Haftarah Parshat Vaera (Ezekiel 28:25-29:21)
January 17, 2015 / 26 Tevet 5775
Since the advent of the integration of Jews into the world outside of the Jewish community, the message of the prophets has become associated with certain “handpicked” universal ethical messages found in their words which happen to be in sync with the current ethic. One can certainly find these ideas in the words of the prophets, but the prophets were also intimately involved with the fate of their own people. Nowhere is this clearer than in Ezekiel’s opening words in this week’s haftarah:
“Thus said the Lord God: When I have gathered the House of Israel from the peoples among which they have been dispersed, and have shown Myself holy through them in the sight of the nations, they shall settle on their own soil, which I gave to My servant Jacob, and they shall dwell in it in security. They shall build houses and plant vineyards, and shall dwell in it in security, when I have meted out punishment to all those about them who despise them. And they shall know that I the Lord am their God.” (28:25-26)
Ezekiel considered Israel’s exile from its homeland a sign of shame and embarrassment for God. The exile may have been warranted by Israel’s behavior. It may even have been a curative for Israel’s social and religious ills. Still, Ezekiel deemed it not as a public relations disaster for Israel but rather for God who would be viewed as incapable of caring for His people. Exile was a theologically irreconcilable option. God’s majesty could only be established through the restoration of God’s people to their land. Consequently, it was necessary to restore His people to their homeland even if they themselves were unworthy. In such a case, God would also have to personally cure them of their ills in order that redemption should be justified.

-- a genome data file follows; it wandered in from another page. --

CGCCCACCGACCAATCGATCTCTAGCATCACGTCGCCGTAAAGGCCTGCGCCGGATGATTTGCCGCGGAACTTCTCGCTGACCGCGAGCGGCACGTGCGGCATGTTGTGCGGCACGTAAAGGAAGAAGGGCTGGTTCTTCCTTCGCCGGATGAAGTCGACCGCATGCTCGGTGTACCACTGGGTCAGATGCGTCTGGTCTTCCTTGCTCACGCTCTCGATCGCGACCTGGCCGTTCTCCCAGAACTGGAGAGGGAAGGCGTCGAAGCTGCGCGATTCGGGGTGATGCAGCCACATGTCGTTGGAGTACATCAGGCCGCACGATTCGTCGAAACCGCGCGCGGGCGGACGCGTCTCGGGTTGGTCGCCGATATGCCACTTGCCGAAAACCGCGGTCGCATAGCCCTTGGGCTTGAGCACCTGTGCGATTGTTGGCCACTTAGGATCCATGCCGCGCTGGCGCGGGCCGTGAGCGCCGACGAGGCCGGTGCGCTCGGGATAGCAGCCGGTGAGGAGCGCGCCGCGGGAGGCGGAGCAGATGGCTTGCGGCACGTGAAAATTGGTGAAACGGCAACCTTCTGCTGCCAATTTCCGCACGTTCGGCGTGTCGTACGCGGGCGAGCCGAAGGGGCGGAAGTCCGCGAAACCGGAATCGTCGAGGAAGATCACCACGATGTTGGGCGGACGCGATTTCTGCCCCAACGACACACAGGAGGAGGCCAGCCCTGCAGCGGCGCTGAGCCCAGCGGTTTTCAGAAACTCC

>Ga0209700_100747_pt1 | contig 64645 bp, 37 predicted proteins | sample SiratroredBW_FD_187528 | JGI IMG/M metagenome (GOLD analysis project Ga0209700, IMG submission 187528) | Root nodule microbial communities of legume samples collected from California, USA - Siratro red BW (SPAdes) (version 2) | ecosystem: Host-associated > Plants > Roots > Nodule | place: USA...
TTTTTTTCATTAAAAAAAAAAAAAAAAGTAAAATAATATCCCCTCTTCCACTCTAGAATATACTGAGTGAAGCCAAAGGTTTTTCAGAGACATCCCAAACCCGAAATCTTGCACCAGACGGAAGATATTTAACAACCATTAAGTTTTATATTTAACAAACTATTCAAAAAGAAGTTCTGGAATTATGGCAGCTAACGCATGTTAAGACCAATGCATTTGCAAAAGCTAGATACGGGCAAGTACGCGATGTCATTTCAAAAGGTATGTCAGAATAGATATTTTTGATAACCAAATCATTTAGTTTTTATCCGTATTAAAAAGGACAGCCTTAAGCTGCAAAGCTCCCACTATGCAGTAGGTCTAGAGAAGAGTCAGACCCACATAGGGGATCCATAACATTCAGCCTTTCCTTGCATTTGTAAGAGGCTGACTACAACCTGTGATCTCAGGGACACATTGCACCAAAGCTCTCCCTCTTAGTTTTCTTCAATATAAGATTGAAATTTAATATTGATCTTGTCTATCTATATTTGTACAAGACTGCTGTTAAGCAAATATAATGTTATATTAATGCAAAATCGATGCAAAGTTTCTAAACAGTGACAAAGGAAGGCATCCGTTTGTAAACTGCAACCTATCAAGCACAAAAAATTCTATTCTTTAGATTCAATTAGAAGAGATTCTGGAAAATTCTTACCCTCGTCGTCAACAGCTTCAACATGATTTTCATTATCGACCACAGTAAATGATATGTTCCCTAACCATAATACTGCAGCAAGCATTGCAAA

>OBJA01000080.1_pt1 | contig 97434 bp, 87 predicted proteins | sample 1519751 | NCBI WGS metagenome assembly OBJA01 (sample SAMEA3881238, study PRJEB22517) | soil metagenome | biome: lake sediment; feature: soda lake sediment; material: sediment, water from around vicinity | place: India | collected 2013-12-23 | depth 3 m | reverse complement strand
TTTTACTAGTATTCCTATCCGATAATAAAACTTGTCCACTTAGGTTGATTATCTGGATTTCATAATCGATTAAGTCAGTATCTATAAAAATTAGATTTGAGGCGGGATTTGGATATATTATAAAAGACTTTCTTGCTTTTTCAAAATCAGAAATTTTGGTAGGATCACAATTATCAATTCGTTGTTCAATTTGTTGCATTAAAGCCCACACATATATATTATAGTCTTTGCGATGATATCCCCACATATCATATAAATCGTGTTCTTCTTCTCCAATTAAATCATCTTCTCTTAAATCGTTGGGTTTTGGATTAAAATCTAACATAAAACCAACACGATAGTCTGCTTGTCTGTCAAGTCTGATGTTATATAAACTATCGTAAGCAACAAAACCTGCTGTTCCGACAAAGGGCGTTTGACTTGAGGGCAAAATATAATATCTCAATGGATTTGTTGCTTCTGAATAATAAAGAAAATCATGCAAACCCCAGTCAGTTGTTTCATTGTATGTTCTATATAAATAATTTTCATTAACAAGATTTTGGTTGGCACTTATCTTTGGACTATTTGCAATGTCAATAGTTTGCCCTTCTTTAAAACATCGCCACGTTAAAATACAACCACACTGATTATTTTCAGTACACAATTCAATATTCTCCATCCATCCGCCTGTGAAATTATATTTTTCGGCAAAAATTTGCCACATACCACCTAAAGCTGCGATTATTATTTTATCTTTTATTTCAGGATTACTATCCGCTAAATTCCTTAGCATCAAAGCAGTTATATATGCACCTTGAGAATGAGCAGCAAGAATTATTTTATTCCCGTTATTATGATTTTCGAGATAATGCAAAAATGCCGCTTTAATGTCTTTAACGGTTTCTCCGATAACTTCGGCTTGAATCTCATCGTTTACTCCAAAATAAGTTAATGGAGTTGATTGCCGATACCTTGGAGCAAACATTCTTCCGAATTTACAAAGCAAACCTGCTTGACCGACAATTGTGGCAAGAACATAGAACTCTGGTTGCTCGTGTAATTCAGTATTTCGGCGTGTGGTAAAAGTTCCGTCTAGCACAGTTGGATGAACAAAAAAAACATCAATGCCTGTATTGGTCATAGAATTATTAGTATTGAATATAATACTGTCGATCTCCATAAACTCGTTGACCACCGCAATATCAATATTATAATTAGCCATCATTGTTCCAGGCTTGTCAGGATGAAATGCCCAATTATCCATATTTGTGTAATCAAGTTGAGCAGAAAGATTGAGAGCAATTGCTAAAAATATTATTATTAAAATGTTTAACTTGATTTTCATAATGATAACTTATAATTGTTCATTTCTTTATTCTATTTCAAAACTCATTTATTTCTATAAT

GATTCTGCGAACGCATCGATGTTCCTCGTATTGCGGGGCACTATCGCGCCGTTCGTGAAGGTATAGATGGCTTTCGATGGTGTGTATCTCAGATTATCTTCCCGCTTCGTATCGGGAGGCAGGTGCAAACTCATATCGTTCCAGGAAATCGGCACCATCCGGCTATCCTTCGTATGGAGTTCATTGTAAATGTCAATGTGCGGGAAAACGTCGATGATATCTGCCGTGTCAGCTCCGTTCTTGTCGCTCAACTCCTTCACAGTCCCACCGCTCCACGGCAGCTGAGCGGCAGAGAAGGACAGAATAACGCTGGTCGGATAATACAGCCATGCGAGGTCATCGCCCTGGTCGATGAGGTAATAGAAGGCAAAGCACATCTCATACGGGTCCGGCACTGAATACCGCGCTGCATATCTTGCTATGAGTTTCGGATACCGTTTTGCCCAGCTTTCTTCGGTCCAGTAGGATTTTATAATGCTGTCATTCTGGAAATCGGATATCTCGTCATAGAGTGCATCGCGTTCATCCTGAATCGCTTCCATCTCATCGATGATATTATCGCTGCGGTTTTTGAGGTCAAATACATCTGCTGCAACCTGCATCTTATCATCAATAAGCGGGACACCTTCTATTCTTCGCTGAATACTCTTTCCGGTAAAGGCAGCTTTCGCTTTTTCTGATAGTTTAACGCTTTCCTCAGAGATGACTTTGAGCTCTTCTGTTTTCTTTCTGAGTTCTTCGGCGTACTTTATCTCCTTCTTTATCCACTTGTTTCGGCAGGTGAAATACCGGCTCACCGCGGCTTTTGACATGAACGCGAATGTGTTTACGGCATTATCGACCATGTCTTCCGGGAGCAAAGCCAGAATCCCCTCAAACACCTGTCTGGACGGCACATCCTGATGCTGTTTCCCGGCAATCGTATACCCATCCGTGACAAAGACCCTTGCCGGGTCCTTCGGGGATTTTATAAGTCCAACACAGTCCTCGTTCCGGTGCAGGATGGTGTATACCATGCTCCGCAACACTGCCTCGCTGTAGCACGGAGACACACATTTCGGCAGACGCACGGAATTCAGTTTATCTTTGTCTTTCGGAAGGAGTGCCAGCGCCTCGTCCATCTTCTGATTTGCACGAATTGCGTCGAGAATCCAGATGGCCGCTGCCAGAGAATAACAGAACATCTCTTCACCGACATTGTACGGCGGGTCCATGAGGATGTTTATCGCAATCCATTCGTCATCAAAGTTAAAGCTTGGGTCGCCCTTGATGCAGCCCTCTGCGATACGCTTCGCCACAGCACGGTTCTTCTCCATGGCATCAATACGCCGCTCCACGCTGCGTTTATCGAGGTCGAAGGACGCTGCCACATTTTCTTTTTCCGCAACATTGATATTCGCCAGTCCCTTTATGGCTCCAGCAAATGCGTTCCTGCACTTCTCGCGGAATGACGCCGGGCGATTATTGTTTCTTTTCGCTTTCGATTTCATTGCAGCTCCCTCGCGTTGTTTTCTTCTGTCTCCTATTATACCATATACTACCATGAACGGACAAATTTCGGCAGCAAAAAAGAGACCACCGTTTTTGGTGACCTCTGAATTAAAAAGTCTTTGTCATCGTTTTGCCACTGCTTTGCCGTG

The prophets demanded moral and religious excellence from Israel but Ezekiel, at the very least, understood that the expectation of perfection from human beings was unrealistic without divine help. His was a holistic message. Moral life and being at home are not at odds. They are a part of a normative package, albeit, with the help of God.
We are all, when push comes to shove, pickers and chooses when it comes to leading our Jewish lives. Still, that does not preclude a semblance of honesty when we make our choices. At least, it is clear where Ezekiel stood on these questions.
This study piece is offered as a service of the United Synagogue Conservative Yeshiva. It is prepared by Rabbi Mordechai (Mitchell) Silverstein, senior lecturer in Talmud and Midrash at the Conservative Yeshiva. He is a graduate of the Jewish Theological Seminary of America.
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